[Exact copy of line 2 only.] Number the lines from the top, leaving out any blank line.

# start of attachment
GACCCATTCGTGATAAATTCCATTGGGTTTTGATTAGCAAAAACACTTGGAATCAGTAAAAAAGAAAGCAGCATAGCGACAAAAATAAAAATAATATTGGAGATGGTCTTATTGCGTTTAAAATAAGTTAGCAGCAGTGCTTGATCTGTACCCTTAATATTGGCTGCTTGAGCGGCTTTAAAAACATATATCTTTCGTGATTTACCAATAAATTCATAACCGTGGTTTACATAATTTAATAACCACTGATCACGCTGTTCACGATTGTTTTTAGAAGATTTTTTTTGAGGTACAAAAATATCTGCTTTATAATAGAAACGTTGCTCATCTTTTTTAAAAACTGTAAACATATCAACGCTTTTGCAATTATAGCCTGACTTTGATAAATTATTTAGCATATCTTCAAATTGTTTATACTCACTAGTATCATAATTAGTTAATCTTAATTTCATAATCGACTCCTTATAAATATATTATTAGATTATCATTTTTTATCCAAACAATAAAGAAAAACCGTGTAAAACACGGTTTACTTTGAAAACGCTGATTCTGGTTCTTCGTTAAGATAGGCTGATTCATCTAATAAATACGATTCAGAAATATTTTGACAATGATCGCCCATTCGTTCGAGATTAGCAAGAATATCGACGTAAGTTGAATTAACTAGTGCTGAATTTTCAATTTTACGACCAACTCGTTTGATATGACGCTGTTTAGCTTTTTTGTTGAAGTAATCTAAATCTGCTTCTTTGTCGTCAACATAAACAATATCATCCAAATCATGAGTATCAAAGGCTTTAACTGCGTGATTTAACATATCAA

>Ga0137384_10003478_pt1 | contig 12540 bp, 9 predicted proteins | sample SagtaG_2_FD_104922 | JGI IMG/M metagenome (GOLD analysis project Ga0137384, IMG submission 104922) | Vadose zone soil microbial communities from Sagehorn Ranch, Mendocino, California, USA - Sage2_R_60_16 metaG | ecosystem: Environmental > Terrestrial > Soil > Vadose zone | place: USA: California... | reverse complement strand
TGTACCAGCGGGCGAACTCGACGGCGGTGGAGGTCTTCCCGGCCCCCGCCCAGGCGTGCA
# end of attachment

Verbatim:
>Ga0137384_10003478_pt1 | contig 12540 bp, 9 predicted proteins | sample SagtaG_2_FD_104922 | JGI IMG/M metagenome (GOLD analysis project Ga0137384, IMG submission 104922) | Vadose zone soil microbial communities from Sagehorn Ranch, Mendocino, California, USA - Sage2_R_60_16 metaG | ecosystem: Environmental > Terrestrial > Soil > Vadose zone | place: USA: California... | reverse complement strand